Residents along the Escambia County coastline are being advised to protect themselves against exposure to Florida Red Tide.
At last check, moderate to high levels of the Red Tide organism are predicted to be present from Friday through Sunday, according to the Florida Department of Health in Escambia County.
“Red Tide is caused by a type of algae – Karenia brevis – it’s better known as ‘Red Tide’ when we see blooms – large numbers of these organisms in one particular place,” says Dr. John Lanza, DOH-Escambia Director. He adds that the microscopic algae is common along the southwest Florida coast.
“It rarely makes its way up to northwest Florida,” Lanza says. “We were racking our brains to try to figure out when was the last time it was up here. It was sometime between 10 and 14 years ago that it was off the coasts of Escambia and Santa Rosa Counties.”
According to the Centers for Disease Control and Prevention, when Karenia brevis grow quickly, the blooms created make the ocean appear red or brown. While not affecting everyone who comes in contact with it, Lanza says a red tide can be unpleasant for those sensitive to the breve toxin.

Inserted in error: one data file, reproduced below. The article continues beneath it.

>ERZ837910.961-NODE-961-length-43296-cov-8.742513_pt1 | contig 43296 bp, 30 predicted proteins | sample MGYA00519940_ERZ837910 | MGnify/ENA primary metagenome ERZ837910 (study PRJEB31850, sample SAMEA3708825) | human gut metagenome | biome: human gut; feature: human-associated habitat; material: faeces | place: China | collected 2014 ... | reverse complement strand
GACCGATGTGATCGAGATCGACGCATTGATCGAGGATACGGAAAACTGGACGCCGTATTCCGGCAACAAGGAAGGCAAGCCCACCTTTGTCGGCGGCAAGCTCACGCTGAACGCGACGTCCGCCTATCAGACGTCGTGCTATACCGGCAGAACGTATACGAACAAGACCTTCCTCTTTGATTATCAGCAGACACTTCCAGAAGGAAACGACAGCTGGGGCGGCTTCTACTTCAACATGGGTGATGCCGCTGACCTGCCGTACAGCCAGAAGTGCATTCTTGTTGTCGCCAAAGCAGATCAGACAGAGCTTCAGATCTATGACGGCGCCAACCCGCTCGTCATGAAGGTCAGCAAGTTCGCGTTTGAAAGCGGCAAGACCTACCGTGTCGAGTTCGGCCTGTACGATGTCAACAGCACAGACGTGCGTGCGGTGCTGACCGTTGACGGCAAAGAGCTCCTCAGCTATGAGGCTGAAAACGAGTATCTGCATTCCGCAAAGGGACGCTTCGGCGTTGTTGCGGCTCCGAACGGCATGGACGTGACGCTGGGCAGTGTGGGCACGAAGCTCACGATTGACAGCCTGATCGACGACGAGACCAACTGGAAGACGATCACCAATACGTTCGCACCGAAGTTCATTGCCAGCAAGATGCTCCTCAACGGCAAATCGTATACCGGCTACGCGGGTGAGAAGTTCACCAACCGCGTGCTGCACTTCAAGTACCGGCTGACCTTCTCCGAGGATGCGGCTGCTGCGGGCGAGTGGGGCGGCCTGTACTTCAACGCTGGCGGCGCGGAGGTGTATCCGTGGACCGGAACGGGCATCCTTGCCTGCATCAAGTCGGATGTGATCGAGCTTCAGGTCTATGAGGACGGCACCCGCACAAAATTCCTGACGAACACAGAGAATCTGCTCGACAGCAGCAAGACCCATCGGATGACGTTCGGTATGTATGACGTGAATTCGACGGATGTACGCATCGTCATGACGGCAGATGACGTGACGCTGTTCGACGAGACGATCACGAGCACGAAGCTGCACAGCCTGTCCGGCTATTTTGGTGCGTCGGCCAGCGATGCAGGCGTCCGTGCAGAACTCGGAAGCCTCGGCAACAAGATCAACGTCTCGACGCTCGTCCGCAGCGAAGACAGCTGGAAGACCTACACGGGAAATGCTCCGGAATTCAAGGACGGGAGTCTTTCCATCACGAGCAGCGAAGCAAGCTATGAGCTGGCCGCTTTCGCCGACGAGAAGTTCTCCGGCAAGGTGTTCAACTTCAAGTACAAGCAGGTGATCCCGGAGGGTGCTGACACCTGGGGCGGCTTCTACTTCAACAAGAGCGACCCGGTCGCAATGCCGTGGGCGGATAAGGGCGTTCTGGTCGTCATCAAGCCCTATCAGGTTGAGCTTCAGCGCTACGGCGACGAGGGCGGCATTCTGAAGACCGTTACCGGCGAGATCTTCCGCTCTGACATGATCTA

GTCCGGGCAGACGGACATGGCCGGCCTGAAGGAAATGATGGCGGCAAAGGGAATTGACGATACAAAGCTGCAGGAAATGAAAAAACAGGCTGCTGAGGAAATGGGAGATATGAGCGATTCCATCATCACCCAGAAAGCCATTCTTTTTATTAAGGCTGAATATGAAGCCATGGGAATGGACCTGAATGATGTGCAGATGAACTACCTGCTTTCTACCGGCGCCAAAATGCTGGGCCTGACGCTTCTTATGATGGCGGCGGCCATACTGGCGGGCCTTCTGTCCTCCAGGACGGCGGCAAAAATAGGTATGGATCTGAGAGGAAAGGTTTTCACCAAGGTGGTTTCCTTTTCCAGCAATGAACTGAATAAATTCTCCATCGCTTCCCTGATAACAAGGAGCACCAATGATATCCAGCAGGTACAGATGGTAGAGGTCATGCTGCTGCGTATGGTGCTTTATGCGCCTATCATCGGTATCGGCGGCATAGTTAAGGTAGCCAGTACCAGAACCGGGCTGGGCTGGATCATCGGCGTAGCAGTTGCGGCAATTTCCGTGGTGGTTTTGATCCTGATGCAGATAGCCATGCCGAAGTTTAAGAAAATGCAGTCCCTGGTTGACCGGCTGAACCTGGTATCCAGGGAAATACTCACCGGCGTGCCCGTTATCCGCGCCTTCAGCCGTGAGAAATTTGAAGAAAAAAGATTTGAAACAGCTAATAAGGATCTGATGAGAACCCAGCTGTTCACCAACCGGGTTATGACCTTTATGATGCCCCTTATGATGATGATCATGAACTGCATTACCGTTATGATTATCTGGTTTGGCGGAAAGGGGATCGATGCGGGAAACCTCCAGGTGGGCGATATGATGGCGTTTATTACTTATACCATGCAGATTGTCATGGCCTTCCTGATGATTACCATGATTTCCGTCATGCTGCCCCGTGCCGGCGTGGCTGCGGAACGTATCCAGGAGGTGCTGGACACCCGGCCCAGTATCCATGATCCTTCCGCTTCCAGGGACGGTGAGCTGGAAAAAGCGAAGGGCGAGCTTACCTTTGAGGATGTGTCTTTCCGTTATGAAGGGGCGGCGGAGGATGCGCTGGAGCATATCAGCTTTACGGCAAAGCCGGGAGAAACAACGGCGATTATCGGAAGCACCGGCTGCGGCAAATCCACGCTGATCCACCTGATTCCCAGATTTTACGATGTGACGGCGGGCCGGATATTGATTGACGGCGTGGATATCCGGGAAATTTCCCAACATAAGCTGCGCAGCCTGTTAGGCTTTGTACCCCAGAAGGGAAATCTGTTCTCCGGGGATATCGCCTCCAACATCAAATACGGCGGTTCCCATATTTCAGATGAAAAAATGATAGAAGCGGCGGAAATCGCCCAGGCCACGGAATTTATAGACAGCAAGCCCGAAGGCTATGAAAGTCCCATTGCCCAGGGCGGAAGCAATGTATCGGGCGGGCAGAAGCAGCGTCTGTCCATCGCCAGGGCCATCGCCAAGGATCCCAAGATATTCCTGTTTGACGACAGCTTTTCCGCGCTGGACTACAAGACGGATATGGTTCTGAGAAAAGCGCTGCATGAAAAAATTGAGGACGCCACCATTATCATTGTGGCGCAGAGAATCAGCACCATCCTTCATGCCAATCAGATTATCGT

“With all the wave action that occurs on a beach, some of it gets into the air,” said Lanza. “[People] breathe it in and get nasal congestion, eye irritation, and lung irritation sometimes, especially those who have underlying lung problems, such as asthma, COPD, and emphysema.”
A rash can also occur after contact with affected water, but it usually goes away within 24 hours. Those irritated by a red tide are advised to go inside an air-conditioned building or leave the area. If those measures don’t help, then call your physician. The good news, says Lanza, is that there are no long-term effects, and that blooms are not connected in any way with the oil leftover from the Deepwater Horizon disaster.